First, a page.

Bears

Let's get physical: Bears OL liking new physical style

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Let's get physical: Bears OL liking new physical style

BOURBONNAIS — The Bears offense of the past couple seasons, by its own admission, lacked identity and any ability to be consistently physical. It started with a failed commitment to a running game and trickled ultimately into every area of all three phases of the team.

Collective-bargaining rules put a governor on not only the numbers of practices but also how much hitting and such can be folded in. The current coaching staff is countering that with balance in the offense and also with going with goal-line sessions and run-blocking drills that have ramped up the energy — and physicality — levels.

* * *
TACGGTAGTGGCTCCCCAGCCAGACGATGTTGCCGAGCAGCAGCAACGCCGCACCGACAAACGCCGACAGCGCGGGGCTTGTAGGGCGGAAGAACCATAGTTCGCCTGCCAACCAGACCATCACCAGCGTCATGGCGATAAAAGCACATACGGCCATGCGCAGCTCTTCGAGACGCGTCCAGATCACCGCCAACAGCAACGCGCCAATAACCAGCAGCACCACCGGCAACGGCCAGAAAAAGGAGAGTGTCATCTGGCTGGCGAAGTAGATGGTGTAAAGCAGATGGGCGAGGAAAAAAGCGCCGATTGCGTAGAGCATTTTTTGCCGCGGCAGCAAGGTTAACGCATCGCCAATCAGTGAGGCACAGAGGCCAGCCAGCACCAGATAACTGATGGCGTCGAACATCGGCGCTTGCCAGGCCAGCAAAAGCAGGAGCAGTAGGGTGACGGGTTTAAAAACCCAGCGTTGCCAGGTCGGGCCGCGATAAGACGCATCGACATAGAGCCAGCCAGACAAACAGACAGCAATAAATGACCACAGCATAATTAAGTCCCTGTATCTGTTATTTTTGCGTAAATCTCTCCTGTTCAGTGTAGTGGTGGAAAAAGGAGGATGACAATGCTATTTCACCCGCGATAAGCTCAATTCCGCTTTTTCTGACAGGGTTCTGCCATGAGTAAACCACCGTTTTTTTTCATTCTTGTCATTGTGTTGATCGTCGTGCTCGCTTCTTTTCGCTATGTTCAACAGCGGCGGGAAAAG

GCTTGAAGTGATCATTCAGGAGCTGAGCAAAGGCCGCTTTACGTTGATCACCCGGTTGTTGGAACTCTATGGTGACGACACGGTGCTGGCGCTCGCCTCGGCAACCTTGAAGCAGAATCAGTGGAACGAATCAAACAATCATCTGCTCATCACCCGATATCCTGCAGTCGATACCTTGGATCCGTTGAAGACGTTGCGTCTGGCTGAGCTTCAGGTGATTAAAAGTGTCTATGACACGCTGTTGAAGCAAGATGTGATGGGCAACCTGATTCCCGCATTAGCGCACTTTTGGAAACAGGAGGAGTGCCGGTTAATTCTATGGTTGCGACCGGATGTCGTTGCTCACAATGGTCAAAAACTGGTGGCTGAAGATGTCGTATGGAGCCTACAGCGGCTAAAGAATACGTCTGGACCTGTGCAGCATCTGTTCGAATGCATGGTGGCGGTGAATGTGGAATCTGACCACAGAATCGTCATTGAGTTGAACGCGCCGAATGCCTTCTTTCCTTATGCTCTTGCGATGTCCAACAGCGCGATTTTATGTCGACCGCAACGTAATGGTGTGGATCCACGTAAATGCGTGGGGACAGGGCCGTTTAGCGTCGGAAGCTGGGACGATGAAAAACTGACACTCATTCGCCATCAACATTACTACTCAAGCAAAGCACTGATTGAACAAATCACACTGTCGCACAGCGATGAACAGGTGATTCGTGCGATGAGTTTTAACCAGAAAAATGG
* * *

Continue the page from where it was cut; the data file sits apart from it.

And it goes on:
“The guys enjoy it,” head coach John Fox said. “It’s a hard thing to practice unless you walk it through, short yardage or goal line, because it’s such a tight play. Just over experience, you learn that you’re better off just going ‘live’ and you can see how guys execute and you can do a little bit of that in practice because we don’t practice that way all the time.

“A little bit toughness, how guys are at the point of attack. It’s pretty much a grunt play. So we enjoy watching it.”

[MORE BEARS: Bears offense answers with big plays over scheming defense]

The offensive line has four of its 16-game starters from 2013 — tackles Jermon Bushrod and Jordan Mills, guards Kyle Long and Matt Slauson — back together. Veteran center Roberto Garza retired, but the Bears signed Will Montgomery, who played for Fox in Carolina and Denver.

“Just the people we have here right now are willing to go hard every day, I think that's a testament to the coaching staff,” Long said. “The things that they've said and the things that they've put in place for us to have success on the field, they put us in situations where we have no other option than to be physical with one another, and I feel like it's hardening are group as a whole, that's all encompassing.”